Israel becomes visa-free for Russians
Lavrov met Israeli counterpart, Tsipi Livni, and Prime Minister Ehud Olmert. He also held talks with Israeli President Shimon Peres.
Both Lavrov and Peres have hailed Russia-Israel relations.
“We consider Israel a very important partner in the Middle East. We have many common interests – fighting such things as terrorism and the proliferation of weapons of mass destruction, and, of course, we want to contribute to the efforts to establish peace in the Middle East,” Lavrov said.
The Israeli President echoed him: “We know that Russia is an important player in the Middle East, and we welcome it. I do believe that Russia can play an important part in the peace process”.
Earlier Sergey Lavrov met President Assad of Syria and Hamas leader Khaled Mashaal in Damascus.
He said Russia would continue dialogue with Hamas in the hope of restoring Palestinian unity.
Ups and downs in Russia–Israel relations
Both countries have now put ink to paper in an agreement that comes into effect three months from now. Israeli and Russian tourists no longer need visas to visit one another’s countries for up to three months at a time.
Years ago this would’ve seemed impossible. Especially after diplomatic ties between both countries were severed following the Six Day War in 1967
It was only after former President Vladimir Putin’s visit three years ago that relations reached a new level of reconciliation.
Russia and Israel currently have very strong ties. Up to one in five residents of Israel are citizens of the former Soviet Union and it’s estimated up to a third of the Russian population have links to Israel, whether direct or indirect.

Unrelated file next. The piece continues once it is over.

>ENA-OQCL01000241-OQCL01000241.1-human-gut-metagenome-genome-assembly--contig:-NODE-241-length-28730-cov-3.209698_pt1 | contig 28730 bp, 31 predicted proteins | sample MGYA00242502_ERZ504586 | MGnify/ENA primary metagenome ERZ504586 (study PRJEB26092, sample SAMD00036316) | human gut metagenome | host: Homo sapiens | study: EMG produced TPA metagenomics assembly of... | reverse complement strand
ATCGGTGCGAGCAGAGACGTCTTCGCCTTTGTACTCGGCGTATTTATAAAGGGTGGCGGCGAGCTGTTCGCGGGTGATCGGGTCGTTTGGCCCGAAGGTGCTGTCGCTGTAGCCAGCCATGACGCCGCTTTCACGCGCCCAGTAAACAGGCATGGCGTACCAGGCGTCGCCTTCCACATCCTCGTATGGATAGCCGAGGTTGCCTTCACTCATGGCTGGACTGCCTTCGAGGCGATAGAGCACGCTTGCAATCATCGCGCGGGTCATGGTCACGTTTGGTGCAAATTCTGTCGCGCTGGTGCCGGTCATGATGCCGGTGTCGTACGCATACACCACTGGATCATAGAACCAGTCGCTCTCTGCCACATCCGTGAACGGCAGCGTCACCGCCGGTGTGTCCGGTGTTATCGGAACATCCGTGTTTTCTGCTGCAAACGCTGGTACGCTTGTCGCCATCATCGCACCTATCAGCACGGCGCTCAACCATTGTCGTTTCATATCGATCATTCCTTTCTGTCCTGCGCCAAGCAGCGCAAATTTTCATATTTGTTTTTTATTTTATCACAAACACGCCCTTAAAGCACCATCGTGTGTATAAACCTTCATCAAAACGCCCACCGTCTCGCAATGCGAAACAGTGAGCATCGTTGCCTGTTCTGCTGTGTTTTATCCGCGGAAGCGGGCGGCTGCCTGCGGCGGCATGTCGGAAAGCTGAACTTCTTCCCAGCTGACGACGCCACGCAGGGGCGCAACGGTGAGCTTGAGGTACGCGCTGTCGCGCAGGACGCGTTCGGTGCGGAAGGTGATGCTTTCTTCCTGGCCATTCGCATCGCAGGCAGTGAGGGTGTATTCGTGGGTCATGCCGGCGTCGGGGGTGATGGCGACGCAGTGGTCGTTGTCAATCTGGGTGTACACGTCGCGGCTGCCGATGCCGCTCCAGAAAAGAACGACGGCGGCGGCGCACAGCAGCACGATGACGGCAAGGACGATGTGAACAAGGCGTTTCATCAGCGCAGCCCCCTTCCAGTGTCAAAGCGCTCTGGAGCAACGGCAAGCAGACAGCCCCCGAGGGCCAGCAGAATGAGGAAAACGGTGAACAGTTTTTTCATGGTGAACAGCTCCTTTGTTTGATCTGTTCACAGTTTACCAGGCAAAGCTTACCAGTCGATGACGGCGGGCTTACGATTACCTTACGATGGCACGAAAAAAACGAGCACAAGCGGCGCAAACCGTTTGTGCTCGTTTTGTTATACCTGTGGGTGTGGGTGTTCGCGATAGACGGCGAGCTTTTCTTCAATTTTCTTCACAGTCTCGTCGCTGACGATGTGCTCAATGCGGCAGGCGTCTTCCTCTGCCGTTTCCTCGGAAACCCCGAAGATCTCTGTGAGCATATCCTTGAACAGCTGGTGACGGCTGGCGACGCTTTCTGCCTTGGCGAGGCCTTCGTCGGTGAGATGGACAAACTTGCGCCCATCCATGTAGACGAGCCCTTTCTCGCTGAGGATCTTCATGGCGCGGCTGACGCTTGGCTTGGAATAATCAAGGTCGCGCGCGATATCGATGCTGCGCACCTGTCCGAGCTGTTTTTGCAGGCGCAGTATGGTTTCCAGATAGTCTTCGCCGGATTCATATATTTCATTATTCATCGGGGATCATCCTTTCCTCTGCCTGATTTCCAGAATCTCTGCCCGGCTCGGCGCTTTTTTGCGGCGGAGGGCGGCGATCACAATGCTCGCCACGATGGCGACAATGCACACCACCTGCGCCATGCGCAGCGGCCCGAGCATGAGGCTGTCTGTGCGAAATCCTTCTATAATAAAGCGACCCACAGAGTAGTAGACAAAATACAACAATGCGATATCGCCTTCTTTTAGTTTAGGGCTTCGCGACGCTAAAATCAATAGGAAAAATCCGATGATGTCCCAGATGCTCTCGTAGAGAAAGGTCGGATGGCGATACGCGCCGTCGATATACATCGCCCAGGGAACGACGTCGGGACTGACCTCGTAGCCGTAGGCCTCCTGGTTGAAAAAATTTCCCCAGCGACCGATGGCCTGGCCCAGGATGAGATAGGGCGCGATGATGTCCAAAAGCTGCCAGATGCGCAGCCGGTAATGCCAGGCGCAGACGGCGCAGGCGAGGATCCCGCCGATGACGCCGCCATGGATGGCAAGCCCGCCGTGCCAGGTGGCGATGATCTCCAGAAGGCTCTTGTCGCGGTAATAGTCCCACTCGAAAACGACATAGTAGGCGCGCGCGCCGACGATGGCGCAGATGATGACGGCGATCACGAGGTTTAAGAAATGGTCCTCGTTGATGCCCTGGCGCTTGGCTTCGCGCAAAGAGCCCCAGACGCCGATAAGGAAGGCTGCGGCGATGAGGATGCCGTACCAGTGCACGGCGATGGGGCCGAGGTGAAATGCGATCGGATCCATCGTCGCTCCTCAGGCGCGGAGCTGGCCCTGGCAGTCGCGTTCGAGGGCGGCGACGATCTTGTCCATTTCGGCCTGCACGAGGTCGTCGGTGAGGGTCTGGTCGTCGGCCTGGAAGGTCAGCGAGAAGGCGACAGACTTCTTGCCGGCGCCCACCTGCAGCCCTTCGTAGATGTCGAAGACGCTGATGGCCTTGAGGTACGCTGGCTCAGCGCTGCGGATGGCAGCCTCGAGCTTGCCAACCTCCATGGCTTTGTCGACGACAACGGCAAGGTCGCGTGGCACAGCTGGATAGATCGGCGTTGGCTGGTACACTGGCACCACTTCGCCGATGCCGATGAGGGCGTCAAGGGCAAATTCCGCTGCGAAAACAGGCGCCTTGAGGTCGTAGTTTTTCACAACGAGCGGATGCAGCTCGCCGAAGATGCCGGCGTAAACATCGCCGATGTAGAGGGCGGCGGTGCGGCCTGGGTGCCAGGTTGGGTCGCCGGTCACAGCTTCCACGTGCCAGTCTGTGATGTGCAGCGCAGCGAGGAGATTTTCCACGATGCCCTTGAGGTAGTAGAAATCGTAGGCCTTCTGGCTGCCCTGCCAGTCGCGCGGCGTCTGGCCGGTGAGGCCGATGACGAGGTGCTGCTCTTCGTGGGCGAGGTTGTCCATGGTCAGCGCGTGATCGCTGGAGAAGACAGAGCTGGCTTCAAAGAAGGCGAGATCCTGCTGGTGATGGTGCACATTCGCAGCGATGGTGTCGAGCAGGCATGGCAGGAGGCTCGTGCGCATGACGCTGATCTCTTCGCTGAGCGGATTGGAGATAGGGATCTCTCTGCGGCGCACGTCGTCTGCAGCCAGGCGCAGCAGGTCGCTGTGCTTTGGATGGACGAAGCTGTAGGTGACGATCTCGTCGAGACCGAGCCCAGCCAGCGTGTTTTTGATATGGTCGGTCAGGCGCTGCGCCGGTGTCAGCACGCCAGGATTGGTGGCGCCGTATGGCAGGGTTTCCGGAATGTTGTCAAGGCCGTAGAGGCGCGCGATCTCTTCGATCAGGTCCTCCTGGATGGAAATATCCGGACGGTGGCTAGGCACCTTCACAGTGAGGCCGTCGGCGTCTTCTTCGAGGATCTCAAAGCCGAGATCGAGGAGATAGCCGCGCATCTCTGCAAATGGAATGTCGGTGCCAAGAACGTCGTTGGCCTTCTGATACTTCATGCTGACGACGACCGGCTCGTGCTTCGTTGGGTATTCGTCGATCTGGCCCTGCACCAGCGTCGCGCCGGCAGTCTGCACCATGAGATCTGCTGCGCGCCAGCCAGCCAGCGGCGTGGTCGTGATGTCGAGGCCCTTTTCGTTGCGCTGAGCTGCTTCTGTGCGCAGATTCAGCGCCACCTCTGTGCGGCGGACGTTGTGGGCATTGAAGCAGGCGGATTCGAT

Removing visa restrictions between the two countries seems the next logical step.
“Fifteen years ago our relations were practically at zero both politically and economically. It's enough to remember that at the time the volume of our trade stood at about $US 12 million. Now we have a fully-fledged relationship with Israel, both countries regard each other as very important partners,” said Gennady Tarasov, Russian Ambassador to Israel.
As well as improved trade, Israel estimates cancelling visa requirements will bring 500,000 Russian tourists to Israel each year, generating 10,000 jobs. As well as making it easier to visit, the agreement will also help those already there.
“I hope as well as making progress as far as visas are concerned, and concerning Russian property in Israel, we have also laid the groundwork for pensions for Russian citizens living permanently in Israel,” said Tzipi Livni, Israeli Foregin Minister.
Fifty years ago, such a step would have seemed impossible. The Soviet Union broke off diplomatic relations with Israel in 1967, offering support to Arab nations.
The chance of reconciliation returned only when Putin became the first Russian or Soviet leader to visit the country in 2005.
Russia is a part of the Middle East quartet, which works for peace in the region. But it also engages in dialogue with Hamas, seen by the U.S. and EU as a terrorist group.
“Until the renewal of relations the Russians were very much on one side, on the Arab side, and now they're on both. That means they see both sides of the issues which is a very important component here in the Middle East,” said Miri Eisen, an advisor to the Israeli Prime Minister.
A visa-free regime is aimed at cementing Russia’s unique relationship with Israel.
“We support active political dialogue with Israel at both the higher and lower levels and we see in our relations a key factor which depends to a large extent on the stability of the region,” Sergey Lavrov said.
The security establishment has shot down concerns of increased cross-border crime and illegal trade. It says it will deal with the situation in much the same way as it does with other European countries that also have no-visa agreements with Israel.